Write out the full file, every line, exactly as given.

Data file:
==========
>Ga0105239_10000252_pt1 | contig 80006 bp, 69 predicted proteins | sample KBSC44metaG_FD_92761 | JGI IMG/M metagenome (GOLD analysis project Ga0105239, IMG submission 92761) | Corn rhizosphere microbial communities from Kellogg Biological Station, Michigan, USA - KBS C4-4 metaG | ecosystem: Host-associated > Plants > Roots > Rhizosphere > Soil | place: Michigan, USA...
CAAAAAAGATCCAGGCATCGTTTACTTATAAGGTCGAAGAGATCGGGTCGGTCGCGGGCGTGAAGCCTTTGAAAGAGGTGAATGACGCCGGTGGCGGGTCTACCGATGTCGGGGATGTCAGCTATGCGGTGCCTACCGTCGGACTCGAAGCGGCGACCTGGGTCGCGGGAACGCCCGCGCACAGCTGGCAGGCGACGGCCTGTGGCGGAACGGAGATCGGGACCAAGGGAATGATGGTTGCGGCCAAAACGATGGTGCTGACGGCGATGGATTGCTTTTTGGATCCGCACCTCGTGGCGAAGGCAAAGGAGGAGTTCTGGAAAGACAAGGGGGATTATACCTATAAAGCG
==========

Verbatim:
>Ga0105239_10000252_pt1 | contig 80006 bp, 69 predicted proteins | sample KBSC44metaG_FD_92761 | JGI IMG/M metagenome (GOLD analysis project Ga0105239, IMG submission 92761) | Corn rhizosphere microbial communities from Kellogg Biological Station, Michigan, USA - KBS C4-4 metaG | ecosystem: Host-associated > Plants > Roots > Rhizosphere > Soil | place: Michigan, USA...
CAAAAAAGATCCAGGCATCGTTTACTTATAAGGTCGAAGAGATCGGGTCGGTCGCGGGCGTGAAGCCTTTGAAAGAGGTGAATGACGCCGGTGGCGGGTCTACCGATGTCGGGGATGTCAGCTATGCGGTGCCTACCGTCGGACTCGAAGCGGCGACCTGGGTCGCGGGAACGCCCGCGCACAGCTGGCAGGCGACGGCCTGTGGCGGAACGGAGATCGGGACCAAGGGAATGATGGTTGCGGCCAAAACGATGGTGCTGACGGCGATGGATTGCTTTTTGGATCCGCACCTCGTGGCGAAGGCAAAGGAGGAGTTCTGGAAAGACAAGGGGGATTATACCTATAAAGCG